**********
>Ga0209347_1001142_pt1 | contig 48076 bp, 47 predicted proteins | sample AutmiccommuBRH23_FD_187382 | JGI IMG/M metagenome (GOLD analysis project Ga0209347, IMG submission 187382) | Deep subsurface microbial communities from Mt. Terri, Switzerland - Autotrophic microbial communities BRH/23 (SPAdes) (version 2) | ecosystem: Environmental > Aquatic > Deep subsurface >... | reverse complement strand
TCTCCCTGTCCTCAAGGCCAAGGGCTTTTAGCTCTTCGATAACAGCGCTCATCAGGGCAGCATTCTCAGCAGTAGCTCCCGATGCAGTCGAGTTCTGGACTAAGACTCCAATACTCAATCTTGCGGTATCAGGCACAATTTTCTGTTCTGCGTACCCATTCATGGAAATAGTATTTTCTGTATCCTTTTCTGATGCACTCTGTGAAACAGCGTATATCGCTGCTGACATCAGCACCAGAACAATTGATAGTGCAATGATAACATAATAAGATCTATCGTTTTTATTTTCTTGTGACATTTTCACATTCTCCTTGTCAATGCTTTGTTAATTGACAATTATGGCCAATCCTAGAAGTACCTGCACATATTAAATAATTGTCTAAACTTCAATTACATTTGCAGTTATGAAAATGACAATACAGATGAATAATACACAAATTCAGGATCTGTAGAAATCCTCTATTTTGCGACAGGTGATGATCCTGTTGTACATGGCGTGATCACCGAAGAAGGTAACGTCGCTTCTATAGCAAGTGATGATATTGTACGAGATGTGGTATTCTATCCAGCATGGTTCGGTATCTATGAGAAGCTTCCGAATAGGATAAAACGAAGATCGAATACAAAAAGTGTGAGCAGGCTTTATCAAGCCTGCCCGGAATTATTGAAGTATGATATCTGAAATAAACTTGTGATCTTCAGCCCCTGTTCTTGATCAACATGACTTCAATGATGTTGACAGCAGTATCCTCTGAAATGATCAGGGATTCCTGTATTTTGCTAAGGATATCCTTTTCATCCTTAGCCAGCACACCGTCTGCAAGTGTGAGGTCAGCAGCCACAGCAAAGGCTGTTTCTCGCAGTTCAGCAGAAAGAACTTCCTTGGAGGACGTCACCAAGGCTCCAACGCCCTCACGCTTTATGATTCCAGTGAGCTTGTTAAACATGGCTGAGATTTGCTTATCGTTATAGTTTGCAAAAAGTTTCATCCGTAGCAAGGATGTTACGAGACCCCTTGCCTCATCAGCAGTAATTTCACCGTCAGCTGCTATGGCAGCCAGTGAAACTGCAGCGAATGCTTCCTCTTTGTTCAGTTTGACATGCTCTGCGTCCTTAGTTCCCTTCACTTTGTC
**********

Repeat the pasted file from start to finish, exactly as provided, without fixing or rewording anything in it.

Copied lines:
>Ga0209347_1001142_pt1 | contig 48076 bp, 47 predicted proteins | sample AutmiccommuBRH23_FD_187382 | JGI IMG/M metagenome (GOLD analysis project Ga0209347, IMG submission 187382) | Deep subsurface microbial communities from Mt. Terri, Switzerland - Autotrophic microbial communities BRH/23 (SPAdes) (version 2) | ecosystem: Environmental > Aquatic > Deep subsurface >... | reverse complement strand
TCTCCCTGTCCTCAAGGCCAAGGGCTTTTAGCTCTTCGATAACAGCGCTCATCAGGGCAGCATTCTCAGCAGTAGCTCCCGATGCAGTCGAGTTCTGGACTAAGACTCCAATACTCAATCTTGCGGTATCAGGCACAATTTTCTGTTCTGCGTACCCATTCATGGAAATAGTATTTTCTGTATCCTTTTCTGATGCACTCTGTGAAACAGCGTATATCGCTGCTGACATCAGCACCAGAACAATTGATAGTGCAATGATAACATAATAAGATCTATCGTTTTTATTTTCTTGTGACATTTTCACATTCTCCTTGTCAATGCTTTGTTAATTGACAATTATGGCCAATCCTAGAAGTACCTGCACATATTAAATAATTGTCTAAACTTCAATTACATTTGCAGTTATGAAAATGACAATACAGATGAATAATACACAAATTCAGGATCTGTAGAAATCCTCTATTTTGCGACAGGTGATGATCCTGTTGTACATGGCGTGATCACCGAAGAAGGTAACGTCGCTTCTATAGCAAGTGATGATATTGTACGAGATGTGGTATTCTATCCAGCATGGTTCGGTATCTATGAGAAGCTTCCGAATAGGATAAAACGAAGATCGAATACAAAAAGTGTGAGCAGGCTTTATCAAGCCTGCCCGGAATTATTGAAGTATGATATCTGAAATAAACTTGTGATCTTCAGCCCCTGTTCTTGATCAACATGACTTCAATGATGTTGACAGCAGTATCCTCTGAAATGATCAGGGATTCCTGTATTTTGCTAAGGATATCCTTTTCATCCTTAGCCAGCACACCGTCTGCAAGTGTGAGGTCAGCAGCCACAGCAAAGGCTGTTTCTCGCAGTTCAGCAGAAAGAACTTCCTTGGAGGACGTCACCAAGGCTCCAACGCCCTCACGCTTTATGATTCCAGTGAGCTTGTTAAACATGGCTGAGATTTGCTTATCGTTATAGTTTGCAAAAAGTTTCATCCGTAGCAAGGATGTTACGAGACCCCTTGCCTCATCAGCAGTAATTTCACCGTCAGCTGCTATGGCAGCCAGTGAAACTGCAGCGAATGCTTCCTCTTTGTTCAGTTTGACATGCTCTGCGTCCTTAGTTCCCTTCACTTTGTC